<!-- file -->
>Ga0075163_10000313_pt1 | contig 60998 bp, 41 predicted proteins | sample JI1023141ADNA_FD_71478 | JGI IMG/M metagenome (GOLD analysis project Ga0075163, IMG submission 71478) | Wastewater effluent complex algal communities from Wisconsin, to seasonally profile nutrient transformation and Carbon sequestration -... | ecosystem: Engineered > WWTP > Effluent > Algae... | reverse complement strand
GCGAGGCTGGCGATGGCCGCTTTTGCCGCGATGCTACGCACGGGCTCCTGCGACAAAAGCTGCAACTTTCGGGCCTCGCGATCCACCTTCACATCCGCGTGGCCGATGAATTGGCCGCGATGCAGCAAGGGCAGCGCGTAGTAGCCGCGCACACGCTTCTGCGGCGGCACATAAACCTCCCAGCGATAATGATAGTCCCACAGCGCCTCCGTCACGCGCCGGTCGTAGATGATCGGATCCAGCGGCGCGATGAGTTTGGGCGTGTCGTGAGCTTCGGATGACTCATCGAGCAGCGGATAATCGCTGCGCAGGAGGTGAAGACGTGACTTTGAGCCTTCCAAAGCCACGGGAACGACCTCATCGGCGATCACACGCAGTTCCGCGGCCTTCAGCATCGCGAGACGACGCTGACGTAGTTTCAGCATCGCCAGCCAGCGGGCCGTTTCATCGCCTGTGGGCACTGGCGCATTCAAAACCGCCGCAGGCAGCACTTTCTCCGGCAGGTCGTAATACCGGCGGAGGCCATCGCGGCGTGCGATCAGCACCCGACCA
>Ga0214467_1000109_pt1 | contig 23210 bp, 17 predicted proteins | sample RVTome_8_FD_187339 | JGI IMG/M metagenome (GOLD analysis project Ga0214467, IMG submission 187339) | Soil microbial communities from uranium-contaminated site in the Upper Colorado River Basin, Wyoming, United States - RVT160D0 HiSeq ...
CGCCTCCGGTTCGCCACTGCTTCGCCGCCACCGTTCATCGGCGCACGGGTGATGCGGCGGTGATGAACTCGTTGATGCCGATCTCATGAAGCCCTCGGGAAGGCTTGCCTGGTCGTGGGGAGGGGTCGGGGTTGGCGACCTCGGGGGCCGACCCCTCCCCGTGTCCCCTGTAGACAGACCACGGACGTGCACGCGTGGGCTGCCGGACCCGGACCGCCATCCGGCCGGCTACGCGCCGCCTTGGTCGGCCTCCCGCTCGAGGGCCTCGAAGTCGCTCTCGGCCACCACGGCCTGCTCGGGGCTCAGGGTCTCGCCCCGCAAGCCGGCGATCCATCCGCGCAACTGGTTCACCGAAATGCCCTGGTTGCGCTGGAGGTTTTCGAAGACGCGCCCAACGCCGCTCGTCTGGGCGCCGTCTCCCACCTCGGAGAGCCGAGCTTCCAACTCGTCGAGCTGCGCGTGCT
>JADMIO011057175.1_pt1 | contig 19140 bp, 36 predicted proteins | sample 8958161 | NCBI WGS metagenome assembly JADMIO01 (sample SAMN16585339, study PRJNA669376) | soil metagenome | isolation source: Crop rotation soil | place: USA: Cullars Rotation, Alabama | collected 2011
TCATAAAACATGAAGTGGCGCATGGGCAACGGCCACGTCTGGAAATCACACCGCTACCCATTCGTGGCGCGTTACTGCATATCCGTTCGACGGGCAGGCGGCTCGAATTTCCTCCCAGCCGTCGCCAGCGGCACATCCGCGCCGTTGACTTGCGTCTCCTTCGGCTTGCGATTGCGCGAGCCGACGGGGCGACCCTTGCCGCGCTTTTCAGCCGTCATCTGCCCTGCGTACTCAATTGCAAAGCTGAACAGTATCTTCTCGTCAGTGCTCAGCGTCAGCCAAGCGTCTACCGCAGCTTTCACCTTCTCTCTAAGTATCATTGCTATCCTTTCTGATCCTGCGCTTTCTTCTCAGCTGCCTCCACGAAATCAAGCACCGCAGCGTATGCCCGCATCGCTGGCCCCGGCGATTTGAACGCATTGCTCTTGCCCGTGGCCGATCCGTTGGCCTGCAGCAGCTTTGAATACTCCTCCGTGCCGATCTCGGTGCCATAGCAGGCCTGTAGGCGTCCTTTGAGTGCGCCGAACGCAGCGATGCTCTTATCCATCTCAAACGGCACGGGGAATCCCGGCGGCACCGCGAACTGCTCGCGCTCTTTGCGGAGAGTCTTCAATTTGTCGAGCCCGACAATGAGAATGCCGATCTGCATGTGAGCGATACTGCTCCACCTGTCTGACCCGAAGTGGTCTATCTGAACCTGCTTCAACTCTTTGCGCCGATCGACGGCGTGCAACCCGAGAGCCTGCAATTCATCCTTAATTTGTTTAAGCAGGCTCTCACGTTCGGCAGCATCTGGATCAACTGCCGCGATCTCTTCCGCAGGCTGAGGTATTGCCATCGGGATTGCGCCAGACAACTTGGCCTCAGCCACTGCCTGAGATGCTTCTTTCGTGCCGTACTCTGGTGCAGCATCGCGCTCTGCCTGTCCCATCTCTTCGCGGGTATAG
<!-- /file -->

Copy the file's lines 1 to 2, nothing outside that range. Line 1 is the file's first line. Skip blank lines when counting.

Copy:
>Ga0075163_10000313_pt1 | contig 60998 bp, 41 predicted proteins | sample JI1023141ADNA_FD_71478 | JGI IMG/M metagenome (GOLD analysis project Ga0075163, IMG submission 71478) | Wastewater effluent complex algal communities from Wisconsin, to seasonally profile nutrient transformation and Carbon sequestration -... | ecosystem: Engineered > WWTP > Effluent > Algae... | reverse complement strand
GCGAGGCTGGCGATGGCCGCTTTTGCCGCGATGCTACGCACGGGCTCCTGCGACAAAAGCTGCAACTTTCGGGCCTCGCGATCCACCTTCACATCCGCGTGGCCGATGAATTGGCCGCGATGCAGCAAGGGCAGCGCGTAGTAGCCGCGCACACGCTTCTGCGGCGGCACATAAACCTCCCAGCGATAATGATAGTCCCACAGCGCCTCCGTCACGCGCCGGTCGTAGATGATCGGATCCAGCGGCGCGATGAGTTTGGGCGTGTCGTGAGCTTCGGATGACTCATCGAGCAGCGGATAATCGCTGCGCAGGAGGTGAAGACGTGACTTTGAGCCTTCCAAAGCCACGGGAACGACCTCATCGGCGATCACACGCAGTTCCGCGGCCTTCAGCATCGCGAGACGACGCTGACGTAGTTTCAGCATCGCCAGCCAGCGGGCCGTTTCATCGCCTGTGGGCACTGGCGCATTCAAAACCGCCGCAGGCAGCACTTTCTCCGGCAGGTCGTAATACCGGCGGAGGCCATCGCGGCGTGCGATCAGCACCCGACCA